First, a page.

He constructed an impressive array of fast melodic patterns (taans) together with his accompanying vocalists. Pandit Jasraj’s early musical career as a tabla player was evident in the manner of construction of the taans with special emphasis of beats on accompanying rhythmic cycle. His investment in the progress of his accompanists could be seen in the manner he interacted with them, deftly guiding them sometimes and sincerely appreciating their support at other times.
Post-intermission, Pandit Jasraj sang two compositions in Raag Hansadhwani – the first one in praise of Lord Hanuman, son of Wind God, an ardent devotee of Lord Rama (Pavan Poot Hanuman) and the second one in praise of Lord Rama. The energetic renditions were marked by vigorous ornamented gamaks contrasting with graceful glides in three octaves. A question and answer exchange (sawal-jawab) with tabla artist Pandit Swapan Chaudhuri added variety to the presentation much to the delight of the audience.
Pandit Jasraj conversed with the audience with great love after the rendition of Raga Hansadhwani. “It is not my singing that you are listening to – you are listening simply to your own love” he remarked. Pandit Swapan Chaudhuri drew a chuckle from the audience when he shared that Pandit Jasraj was not too sure that he could sing in his normal capacity right before the program. “I told him GOD would take care of him. Now, I think GOD has taken too much care of him….” he said, making the maestro and the audience laugh openly at his humorous comment.
The piece-de-resistance of the evening, an emotionally expressive composition in Raag Adana, “Maata Kaalika” set to 16 beat cycle Addha teentaal was the next item to be presented. Pandit Jasraj sang with devotional fervor and sustained long rests on high notes with uncanny ease. Several imaginative variations on the lyrics added immensely to the prayerful mood. Deepti Nijhawan of Cambridge, ex-chairperson of MITHAS summed up the essence of the presentation. “It was spiritual and sensual all in one! Every member in the first row of the audience sitting next to me had moist eyes. I went home and listened to a you-tube clip of Maata Kaalika rendition several times over” she said.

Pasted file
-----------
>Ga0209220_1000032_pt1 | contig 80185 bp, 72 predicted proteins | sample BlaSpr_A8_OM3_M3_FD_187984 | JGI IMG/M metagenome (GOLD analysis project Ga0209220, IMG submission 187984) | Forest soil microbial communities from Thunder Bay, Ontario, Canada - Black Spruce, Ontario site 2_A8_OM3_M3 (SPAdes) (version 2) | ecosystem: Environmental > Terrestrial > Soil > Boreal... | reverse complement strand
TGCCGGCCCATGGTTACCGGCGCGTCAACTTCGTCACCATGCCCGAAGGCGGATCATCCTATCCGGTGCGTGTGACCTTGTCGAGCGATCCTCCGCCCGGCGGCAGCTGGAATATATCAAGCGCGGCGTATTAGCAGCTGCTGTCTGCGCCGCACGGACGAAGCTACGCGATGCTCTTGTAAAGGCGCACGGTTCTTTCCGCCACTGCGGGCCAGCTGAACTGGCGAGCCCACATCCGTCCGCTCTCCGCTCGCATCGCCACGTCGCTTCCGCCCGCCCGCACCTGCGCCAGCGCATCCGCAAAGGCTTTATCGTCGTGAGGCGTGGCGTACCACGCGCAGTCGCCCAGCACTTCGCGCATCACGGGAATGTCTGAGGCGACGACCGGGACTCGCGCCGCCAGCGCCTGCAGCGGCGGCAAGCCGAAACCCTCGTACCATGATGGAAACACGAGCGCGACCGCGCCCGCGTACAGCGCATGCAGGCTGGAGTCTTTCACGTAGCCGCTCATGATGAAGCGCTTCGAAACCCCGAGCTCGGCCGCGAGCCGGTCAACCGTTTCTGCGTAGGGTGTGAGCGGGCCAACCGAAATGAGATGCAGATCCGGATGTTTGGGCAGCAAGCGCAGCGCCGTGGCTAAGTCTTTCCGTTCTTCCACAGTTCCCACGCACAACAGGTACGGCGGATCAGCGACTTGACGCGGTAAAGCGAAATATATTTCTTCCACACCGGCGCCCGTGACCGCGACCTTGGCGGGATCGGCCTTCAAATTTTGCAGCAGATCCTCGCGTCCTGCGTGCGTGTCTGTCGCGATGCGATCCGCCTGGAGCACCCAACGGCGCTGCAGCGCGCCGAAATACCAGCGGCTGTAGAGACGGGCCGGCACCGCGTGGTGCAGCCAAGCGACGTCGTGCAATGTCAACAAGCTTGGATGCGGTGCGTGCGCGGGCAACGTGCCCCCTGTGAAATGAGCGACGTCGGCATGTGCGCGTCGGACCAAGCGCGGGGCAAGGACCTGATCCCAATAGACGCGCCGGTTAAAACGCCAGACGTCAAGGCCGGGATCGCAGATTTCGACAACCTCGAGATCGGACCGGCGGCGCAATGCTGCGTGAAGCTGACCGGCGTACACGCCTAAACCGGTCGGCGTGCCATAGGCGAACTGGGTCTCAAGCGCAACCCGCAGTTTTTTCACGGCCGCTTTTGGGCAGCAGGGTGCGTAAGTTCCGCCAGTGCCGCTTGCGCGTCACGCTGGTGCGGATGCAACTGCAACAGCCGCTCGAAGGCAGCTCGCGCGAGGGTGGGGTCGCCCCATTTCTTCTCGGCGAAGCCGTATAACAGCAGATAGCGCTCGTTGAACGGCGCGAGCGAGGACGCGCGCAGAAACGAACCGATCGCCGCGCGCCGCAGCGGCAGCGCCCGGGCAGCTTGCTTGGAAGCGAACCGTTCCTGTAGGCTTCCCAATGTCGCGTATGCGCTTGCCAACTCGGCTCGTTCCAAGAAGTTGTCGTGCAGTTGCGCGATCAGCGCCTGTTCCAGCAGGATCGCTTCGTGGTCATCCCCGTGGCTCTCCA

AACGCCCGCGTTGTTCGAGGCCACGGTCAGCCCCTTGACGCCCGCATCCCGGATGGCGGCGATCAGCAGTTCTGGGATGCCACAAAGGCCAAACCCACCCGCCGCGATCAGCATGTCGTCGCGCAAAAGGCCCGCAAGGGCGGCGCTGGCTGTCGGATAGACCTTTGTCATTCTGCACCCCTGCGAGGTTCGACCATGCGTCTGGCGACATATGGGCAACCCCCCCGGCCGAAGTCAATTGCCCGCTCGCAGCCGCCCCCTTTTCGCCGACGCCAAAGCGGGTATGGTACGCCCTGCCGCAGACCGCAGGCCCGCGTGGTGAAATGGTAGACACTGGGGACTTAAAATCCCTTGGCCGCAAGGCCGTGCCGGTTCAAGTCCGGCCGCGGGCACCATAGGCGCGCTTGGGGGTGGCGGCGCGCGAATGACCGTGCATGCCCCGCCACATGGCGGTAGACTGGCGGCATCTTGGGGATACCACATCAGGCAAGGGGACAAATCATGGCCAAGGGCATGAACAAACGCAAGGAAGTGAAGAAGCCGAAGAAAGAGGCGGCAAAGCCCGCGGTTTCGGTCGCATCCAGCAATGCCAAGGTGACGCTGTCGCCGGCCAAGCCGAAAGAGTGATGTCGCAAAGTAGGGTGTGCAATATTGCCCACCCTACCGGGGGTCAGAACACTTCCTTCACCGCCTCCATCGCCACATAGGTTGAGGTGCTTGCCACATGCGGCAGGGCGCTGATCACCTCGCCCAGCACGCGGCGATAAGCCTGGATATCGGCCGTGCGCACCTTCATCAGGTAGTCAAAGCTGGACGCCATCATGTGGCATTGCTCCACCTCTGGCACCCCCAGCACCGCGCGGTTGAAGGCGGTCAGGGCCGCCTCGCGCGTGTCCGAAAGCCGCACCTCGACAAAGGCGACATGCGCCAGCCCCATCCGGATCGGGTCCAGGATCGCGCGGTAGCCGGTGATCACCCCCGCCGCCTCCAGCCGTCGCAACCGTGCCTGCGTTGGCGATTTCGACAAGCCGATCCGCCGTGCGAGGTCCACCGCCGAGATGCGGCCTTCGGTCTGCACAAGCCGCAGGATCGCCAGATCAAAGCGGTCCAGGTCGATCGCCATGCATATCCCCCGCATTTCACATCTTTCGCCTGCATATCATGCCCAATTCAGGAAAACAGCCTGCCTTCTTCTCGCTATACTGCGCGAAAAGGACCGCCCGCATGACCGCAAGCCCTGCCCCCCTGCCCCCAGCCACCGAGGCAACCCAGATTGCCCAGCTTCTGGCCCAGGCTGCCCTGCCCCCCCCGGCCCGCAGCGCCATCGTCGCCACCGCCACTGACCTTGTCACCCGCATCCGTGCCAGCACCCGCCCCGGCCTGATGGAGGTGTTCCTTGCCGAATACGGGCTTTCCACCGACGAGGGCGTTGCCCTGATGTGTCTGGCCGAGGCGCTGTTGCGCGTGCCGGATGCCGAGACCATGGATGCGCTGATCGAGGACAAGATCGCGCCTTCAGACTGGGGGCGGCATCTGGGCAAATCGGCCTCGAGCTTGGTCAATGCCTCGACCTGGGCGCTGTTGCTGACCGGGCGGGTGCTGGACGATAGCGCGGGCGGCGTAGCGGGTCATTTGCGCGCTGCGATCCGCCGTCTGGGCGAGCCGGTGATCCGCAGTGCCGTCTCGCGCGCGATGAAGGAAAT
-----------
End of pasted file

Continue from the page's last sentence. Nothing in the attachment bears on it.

Pandit Jasraj concluded by honoring the audience’s request to sing a Sanskrit shlok in Raag Bhimpalaasi “Om Namo Bhagwate Vasudevaaya”. This fitting finale with creative harmony and interactive participation of the audience via rhythmic clapping to the recurring utterance of “Vithalam Vithalam” transported the concert attendees to a higher realm of spiritual consciousness and ecstasy.

At the end of the three hour long program, when the audience rose to salute the performers,a visibly moved eighty-four year old Pandit Jasraj wiped off tears with his sleeve and bid an affectionate goodbye with the words “Jai Ho!”. The voice of a member of the audience rang out loud and clear when she said “You are the greatest Panditji!”. The maestro smiled and waved back in joy, acknowledging the love and warmth of his admirers. The receptiveness and affection of Boston’s audience had brought out his best colors, making the concert the kind that etches itself in the hearts of artists and music lovers for a long time. 


MITHAS could not have asked for more. The Pandit Jasraj concert had turned out to be a grand celebration of twenty-one years of service to the cause of preserving traditional art and music of South Asia. May MITHAS’s mission touch new heights of success in the coming years!